For some high-profile people who publicly told the government to go to hell, 2013 was, personally, a bit rough. Information freedom activist Aaron Swartz took his own life under threat of a brutal prison sentence. Revealer of inconvenient government secrets Bradley/Chelsea Manning actually ended up in prison. And surveillance whistleblower Edward Snowden went into exile in Russia to escape what promised to be a "fair" trial followed by a first-class hanging. But tough consequences aren't unusual for people who defy the state. What was different and encouraging, writes J.D, Tuccille, was how many people rallied behind Swartz, Manning, Snowden, and other rebels, explicitly siding with them over the government, in opposition to the powers-that-be.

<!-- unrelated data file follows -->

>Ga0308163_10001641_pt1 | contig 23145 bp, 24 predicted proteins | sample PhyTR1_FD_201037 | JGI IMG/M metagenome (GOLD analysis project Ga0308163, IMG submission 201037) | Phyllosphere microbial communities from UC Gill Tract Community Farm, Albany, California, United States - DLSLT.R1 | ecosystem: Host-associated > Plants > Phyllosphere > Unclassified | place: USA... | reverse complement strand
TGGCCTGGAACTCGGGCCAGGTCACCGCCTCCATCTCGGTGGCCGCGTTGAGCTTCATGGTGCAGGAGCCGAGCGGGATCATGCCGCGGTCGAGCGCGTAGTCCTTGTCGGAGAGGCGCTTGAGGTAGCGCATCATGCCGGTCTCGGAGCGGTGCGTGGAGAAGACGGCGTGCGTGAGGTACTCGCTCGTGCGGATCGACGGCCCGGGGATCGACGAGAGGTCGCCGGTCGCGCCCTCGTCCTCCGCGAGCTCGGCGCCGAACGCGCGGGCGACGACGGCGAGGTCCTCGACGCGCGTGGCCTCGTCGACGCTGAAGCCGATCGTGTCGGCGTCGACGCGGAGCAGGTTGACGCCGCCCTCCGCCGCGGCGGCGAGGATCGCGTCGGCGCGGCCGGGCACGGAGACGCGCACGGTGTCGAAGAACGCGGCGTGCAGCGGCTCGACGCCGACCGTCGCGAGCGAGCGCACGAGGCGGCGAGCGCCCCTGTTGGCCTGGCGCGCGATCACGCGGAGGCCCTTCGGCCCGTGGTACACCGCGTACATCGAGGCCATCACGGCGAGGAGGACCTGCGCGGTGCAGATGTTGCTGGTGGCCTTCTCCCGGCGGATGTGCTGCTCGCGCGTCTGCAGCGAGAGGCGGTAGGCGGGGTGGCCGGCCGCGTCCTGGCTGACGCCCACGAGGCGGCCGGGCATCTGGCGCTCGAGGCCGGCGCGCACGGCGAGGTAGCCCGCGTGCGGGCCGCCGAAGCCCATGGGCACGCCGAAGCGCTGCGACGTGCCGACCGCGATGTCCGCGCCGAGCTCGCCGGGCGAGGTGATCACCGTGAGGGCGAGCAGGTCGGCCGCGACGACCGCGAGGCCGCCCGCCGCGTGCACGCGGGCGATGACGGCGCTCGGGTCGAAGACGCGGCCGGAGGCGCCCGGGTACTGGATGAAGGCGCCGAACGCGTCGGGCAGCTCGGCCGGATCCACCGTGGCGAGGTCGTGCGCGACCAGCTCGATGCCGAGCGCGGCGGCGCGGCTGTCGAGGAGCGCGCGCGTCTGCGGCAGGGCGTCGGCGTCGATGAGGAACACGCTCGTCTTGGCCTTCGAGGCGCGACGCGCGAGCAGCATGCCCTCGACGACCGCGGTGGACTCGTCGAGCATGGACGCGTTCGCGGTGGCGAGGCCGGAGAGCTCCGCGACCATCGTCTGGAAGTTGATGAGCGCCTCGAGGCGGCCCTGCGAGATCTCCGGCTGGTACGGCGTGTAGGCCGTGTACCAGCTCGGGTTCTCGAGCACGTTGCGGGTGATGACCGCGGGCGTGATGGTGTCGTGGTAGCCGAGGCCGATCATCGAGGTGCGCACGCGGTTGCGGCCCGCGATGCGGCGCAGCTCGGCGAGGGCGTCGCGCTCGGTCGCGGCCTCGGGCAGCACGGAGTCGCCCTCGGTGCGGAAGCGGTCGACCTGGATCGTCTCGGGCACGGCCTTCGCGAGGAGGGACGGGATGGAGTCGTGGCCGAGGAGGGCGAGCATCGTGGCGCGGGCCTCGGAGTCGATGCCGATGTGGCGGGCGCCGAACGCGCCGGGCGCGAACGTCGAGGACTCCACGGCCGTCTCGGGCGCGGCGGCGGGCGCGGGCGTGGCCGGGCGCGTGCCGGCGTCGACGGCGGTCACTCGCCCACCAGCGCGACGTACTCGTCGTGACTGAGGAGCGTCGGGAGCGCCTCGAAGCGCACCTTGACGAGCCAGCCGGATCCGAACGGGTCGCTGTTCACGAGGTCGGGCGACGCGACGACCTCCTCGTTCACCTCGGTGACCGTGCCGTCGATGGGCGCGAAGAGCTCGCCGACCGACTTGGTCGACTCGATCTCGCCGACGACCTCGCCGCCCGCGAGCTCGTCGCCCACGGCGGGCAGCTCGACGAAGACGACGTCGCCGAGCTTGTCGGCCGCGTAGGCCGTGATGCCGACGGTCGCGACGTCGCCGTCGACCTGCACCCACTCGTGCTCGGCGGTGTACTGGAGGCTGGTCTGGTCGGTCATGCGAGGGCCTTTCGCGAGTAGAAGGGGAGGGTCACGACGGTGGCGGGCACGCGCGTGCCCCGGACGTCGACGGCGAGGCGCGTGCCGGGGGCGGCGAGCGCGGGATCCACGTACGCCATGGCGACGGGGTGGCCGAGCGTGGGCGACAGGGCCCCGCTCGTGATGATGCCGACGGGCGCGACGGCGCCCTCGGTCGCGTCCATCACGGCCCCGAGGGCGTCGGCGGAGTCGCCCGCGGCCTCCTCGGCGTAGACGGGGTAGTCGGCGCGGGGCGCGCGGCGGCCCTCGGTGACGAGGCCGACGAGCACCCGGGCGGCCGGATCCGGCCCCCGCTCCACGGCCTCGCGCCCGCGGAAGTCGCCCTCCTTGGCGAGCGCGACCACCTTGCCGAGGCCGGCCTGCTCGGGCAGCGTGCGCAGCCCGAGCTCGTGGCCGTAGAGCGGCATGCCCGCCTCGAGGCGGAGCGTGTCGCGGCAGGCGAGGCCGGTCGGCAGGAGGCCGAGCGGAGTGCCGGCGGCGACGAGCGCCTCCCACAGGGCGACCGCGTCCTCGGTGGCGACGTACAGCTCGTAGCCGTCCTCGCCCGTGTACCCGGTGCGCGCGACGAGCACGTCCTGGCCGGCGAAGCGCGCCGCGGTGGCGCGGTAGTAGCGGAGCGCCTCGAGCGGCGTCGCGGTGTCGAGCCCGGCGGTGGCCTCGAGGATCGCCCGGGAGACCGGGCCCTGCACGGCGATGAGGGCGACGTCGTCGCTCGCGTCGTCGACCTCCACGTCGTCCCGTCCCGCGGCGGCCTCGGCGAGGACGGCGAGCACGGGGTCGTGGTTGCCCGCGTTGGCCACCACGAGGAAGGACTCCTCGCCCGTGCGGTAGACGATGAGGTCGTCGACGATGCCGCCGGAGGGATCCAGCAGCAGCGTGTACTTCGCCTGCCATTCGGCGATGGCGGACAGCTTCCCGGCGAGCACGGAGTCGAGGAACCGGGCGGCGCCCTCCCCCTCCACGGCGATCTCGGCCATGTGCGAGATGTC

A Professor Tried To End a Flirty Email Exchange With a Young Woman. Then She Threatened to Blackmail Him.
When the grad student threatened to publicize their embarrassing correspondence, he reported her. But the university decided he was the villain.
The Inspector General Report Is a Huge Blow to the FBI's Credibility. Why Is It Being Treated Like Vindication?
The government's surveillance of Carter Page might not have been improperly motivated, but it was still seriously flawed.
Teen activists are righteously angry—but righteous anger does not produce sound public policy.
No, but that's not stopping a litigious vegan from making his case.